Next fall—from Elementary Cycle Three on—Québec schools will introduce 5 to 10 hours of compulsory GOAL content. To pave the way, 28 pilot schools are now sharing strategies for integrating this content naturally into the curriculum. Teachers at Cedar Street and Mary Gardner Schools explain why they chose to be involved.
Cedar Street Elementary School in Beloeil is no stranger to the Guidance-Oriented Approach to Learning. Last June, in the article Teachers ask students: “Is war a game?” The GOAL Post reported how this school paired students with an artist and local veterans to explore how concepts of peace and war relate to their lives today. Following on that success, this year’s Cycle Three teachers, Christine Le Boeuf (grade 5), Janet Rimonti (grade 6) and Marie Labrecque (French language) see their participation in the pilot project as a way to continue GOAL-oriented projects that encourage self-discovery and better academic and career choices.
Students preparing for the transition to high school are at an impressionable age, says Christine, speaking on behalf of her colleagues. “Learning about yourself is really big in Cycle Three. Students are starting to understand what comes naturally to them and what gives them more difficulty—and that both are all right. They need to be aware of the different options and pathways in high school, because knowledge of what is out there will empower and motivate them.”
“Learning about yourself is really big in Cycle Three.”
For her part, Pascale Caouette, a grade 6 teacher at Mary Gardner School in Châteauguay, joined the pilot project because she believes that classroom learning must be tied to real life. “It took me five years to complete CEGEP because I changed my mind three times about my future career. As a teacher, I want to ‘de-dramatize’ the world of work and open my students’ eyes to the opportunities they can explore.”
Role of pilot schools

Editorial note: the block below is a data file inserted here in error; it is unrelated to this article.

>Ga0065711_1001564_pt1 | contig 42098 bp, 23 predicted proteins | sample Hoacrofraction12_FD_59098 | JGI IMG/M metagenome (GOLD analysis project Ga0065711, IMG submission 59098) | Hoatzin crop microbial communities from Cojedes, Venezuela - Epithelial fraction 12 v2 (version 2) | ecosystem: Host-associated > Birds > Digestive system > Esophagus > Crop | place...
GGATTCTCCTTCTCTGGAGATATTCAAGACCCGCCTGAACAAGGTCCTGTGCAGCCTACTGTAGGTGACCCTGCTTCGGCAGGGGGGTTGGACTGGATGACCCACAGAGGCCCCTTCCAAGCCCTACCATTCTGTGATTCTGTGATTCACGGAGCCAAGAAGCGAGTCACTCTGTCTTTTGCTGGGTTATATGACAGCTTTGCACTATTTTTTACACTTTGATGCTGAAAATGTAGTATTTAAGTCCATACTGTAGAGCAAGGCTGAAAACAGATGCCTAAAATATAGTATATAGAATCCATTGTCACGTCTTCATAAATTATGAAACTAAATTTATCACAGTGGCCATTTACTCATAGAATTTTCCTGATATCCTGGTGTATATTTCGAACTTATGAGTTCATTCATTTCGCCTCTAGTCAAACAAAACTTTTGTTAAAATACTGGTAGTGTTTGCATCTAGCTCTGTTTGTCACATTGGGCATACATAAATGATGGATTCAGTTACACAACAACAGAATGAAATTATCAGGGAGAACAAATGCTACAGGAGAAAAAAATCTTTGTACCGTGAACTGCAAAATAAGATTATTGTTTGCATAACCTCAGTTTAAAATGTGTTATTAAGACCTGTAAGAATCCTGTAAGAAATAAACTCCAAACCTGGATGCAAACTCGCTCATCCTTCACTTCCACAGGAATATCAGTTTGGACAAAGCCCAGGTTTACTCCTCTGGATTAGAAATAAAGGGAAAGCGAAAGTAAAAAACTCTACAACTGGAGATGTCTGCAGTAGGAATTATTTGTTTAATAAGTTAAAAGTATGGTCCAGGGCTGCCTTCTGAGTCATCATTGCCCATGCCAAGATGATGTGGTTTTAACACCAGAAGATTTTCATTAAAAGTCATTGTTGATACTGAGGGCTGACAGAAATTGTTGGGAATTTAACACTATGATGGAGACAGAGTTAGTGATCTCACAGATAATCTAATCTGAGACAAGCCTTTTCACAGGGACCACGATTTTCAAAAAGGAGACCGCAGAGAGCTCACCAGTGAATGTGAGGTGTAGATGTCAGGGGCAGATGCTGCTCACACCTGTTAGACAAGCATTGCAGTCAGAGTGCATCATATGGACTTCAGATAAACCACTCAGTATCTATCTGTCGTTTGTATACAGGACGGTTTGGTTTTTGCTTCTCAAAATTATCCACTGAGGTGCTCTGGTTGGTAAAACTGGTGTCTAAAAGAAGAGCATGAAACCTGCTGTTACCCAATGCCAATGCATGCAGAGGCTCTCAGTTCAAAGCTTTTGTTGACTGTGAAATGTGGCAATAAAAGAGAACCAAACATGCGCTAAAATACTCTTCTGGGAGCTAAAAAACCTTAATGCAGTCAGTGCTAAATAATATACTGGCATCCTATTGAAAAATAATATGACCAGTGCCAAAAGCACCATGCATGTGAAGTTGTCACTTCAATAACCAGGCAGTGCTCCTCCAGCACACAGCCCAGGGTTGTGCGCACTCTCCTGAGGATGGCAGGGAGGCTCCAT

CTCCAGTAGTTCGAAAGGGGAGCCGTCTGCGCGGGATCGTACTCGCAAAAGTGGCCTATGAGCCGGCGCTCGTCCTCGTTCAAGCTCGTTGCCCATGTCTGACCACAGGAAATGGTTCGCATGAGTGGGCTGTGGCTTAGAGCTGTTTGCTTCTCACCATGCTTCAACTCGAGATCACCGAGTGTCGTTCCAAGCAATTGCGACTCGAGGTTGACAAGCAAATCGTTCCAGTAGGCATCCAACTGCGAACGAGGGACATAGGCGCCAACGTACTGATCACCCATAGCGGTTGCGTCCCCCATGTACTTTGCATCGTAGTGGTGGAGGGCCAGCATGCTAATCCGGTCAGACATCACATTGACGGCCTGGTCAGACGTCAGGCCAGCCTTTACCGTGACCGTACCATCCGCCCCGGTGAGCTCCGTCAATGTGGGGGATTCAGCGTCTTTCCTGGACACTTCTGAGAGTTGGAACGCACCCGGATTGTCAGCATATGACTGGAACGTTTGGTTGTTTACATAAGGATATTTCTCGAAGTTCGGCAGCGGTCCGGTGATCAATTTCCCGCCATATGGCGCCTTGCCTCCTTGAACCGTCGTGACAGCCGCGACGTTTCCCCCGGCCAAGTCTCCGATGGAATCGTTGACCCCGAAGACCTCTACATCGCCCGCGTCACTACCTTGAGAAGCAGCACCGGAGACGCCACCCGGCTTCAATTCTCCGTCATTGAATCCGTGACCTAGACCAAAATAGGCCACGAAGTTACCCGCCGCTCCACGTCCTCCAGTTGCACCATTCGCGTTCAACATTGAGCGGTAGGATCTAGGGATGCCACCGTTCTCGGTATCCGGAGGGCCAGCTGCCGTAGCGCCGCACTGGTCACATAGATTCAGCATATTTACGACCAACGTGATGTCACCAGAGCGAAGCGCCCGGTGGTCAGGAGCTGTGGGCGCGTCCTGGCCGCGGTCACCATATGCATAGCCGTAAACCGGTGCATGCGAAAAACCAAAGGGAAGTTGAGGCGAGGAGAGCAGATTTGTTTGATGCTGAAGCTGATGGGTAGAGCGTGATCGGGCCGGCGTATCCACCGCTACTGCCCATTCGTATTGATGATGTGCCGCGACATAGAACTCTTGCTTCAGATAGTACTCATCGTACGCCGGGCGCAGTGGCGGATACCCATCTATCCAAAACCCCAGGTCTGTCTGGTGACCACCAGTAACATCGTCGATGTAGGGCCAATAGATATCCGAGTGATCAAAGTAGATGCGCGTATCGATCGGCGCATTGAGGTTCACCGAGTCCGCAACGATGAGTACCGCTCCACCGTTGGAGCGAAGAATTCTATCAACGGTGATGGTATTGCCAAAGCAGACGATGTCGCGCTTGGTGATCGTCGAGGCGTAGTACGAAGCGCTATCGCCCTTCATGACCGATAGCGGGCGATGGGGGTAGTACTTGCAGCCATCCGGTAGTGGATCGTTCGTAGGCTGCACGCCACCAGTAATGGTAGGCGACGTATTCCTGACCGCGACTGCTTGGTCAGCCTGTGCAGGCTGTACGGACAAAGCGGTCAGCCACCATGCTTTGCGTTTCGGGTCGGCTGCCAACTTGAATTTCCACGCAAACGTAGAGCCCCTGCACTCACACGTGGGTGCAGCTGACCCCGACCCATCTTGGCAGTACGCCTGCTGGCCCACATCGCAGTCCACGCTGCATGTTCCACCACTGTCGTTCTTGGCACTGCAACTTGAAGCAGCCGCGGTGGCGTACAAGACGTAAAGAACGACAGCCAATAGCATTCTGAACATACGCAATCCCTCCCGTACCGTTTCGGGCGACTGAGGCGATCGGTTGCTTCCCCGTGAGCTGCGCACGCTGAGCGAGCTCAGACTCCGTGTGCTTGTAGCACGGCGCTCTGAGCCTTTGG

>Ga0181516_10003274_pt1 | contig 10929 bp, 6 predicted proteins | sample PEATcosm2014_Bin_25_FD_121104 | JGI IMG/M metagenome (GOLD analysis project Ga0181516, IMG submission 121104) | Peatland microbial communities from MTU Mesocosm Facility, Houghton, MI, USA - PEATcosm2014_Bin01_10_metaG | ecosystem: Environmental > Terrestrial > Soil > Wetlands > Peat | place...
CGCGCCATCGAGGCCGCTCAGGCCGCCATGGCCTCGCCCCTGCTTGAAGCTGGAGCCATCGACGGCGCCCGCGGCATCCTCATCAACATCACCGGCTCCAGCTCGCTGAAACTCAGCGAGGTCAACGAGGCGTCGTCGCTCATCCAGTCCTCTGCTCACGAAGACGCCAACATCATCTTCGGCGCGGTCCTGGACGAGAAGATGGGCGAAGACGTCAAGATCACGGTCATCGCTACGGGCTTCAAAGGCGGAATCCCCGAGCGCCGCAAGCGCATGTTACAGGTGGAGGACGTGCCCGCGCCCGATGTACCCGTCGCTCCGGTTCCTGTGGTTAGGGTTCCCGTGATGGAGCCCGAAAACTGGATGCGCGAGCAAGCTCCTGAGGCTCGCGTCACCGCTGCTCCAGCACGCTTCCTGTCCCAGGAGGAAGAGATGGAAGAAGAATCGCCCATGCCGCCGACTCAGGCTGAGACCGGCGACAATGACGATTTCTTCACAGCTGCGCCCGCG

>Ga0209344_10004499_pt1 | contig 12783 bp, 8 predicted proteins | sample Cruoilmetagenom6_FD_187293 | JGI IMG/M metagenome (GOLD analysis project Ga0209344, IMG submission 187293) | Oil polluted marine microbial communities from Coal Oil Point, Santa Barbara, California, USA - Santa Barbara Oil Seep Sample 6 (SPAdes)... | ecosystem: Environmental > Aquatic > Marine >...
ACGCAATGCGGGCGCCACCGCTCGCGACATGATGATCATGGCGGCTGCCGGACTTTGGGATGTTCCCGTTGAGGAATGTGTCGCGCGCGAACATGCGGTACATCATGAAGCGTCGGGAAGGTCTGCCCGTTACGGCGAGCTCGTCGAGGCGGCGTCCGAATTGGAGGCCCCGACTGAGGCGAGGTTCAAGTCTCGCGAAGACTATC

In a series of four videoconferences between now and the end of March, the pilot schools will identify and share their particular strategies for incorporating the GOAL content outlined by MELS in a way that fits naturally into the curriculum. “We already do GOAL-oriented projects in our subjects,” notes Christine. “Now we’ll be putting on paper what we do, with perhaps a little more focus on the career- and future-schooling part.”
Both the Cedar Street and Mary Gardner teachers already have several strategies in mind. For the third year running, representatives of Jeunes Entreprises du Québec recently spent a day each with Cedar Street students in grades 5 and 6, teaching them about entrepreneurship. “Because the students get to do this twice, once in each grade, you really get to see the evolution in their thinking,” says Christine.
In another project slated for the New Year, students will interview fire fighters, police, city councillors and other members of the community about their careers. “This activity can easily be incorporated into history and citizenship, and the interviews will likely be done in French as we are in a largely French-speaking community,” says Christine. She adds that kids take these inquiry-based, student-directed activities very seriously. “We see a higher involvement rate, greater effort and fewer behavioural problems,” she notes.
Many small actions
GOAL can also be introduced into the curriculum through many small actions that link learning to real life. Each year, Pascale Caouette’s students go on an overnight field trip to a winter sports camp. While there, she points out the cafeteria workers, camp monitors and other occupations required to run such a camp. “Did you notice the camp secretary is bilingual?” she will ask her students. “She has to write well in English and she has to write well in French.” School assemblies also provide an opportunity for her to draw students’ attention to the behind-the-scenes technicians who ensure things run smoothly.
Recently, two RCMP officers visited Pascale’s classes to talk to students about their work and the training they had undergone. In addition to exposing students to an interesting career, that visit led to two writing assignments grounded in real life. “They have to practise their writing anyway,” says Pascale, so she asked them to record in their journals what they had learned from the RCMP officers and to compose a thank-you letter to the staff member at the board who had coordinated the visit.
School is one stepping stone
Whether GOAL takes the form of small actions or more complex, multidisciplinary projects, the objective is the same. “It helps students understand that everything we do in school is for the end purpose of helping them discover how to make their stamp and mark on the world,” says Christine. “There is a reason for different subjects and the school process is one stepping stone towards them finding their true passion.”